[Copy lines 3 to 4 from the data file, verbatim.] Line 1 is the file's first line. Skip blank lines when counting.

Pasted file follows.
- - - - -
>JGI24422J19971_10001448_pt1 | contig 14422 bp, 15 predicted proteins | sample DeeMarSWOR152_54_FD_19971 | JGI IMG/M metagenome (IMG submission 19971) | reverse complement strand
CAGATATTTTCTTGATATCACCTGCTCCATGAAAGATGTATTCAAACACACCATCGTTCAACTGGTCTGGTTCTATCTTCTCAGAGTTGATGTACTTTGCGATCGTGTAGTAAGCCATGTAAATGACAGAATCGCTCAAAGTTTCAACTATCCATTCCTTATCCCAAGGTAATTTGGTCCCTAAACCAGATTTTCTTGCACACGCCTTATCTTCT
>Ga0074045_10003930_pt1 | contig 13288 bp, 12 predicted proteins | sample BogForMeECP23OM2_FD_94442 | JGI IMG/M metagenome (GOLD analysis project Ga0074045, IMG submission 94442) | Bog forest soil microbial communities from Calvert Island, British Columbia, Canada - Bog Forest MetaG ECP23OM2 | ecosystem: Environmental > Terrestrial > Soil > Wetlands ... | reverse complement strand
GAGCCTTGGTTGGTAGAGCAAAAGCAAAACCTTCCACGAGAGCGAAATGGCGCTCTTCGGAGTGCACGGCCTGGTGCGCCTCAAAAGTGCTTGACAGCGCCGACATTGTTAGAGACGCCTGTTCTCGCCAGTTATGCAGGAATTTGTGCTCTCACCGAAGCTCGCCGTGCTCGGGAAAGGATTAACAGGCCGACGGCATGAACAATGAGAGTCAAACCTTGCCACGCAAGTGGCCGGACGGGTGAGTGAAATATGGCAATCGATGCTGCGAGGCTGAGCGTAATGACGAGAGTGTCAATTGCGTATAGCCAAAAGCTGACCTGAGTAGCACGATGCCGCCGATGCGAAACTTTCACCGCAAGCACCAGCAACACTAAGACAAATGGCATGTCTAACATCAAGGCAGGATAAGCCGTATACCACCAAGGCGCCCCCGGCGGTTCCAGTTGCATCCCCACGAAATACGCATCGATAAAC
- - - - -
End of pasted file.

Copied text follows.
>Ga0074045_10003930_pt1 | contig 13288 bp, 12 predicted proteins | sample BogForMeECP23OM2_FD_94442 | JGI IMG/M metagenome (GOLD analysis project Ga0074045, IMG submission 94442) | Bog forest soil microbial communities from Calvert Island, British Columbia, Canada - Bog Forest MetaG ECP23OM2 | ecosystem: Environmental > Terrestrial > Soil > Wetlands ... | reverse complement strand
GAGCCTTGGTTGGTAGAGCAAAAGCAAAACCTTCCACGAGAGCGAAATGGCGCTCTTCGGAGTGCACGGCCTGGTGCGCCTCAAAAGTGCTTGACAGCGCCGACATTGTTAGAGACGCCTGTTCTCGCCAGTTATGCAGGAATTTGTGCTCTCACCGAAGCTCGCCGTGCTCGGGAAAGGATTAACAGGCCGACGGCATGAACAATGAGAGTCAAACCTTGCCACGCAAGTGGCCGGACGGGTGAGTGAAATATGGCAATCGATGCTGCGAGGCTGAGCGTAATGACGAGAGTGTCAATTGCGTATAGCCAAAAGCTGACCTGAGTAGCACGATGCCGCCGATGCGAAACTTTCACCGCAAGCACCAGCAACACTAAGACAAATGGCATGTCTAACATCAAGGCAGGATAAGCCGTATACCACCAAGGCGCCCCCGGCGGTTCCAGTTGCATCCCCACGAAATACGCATCGATAAAC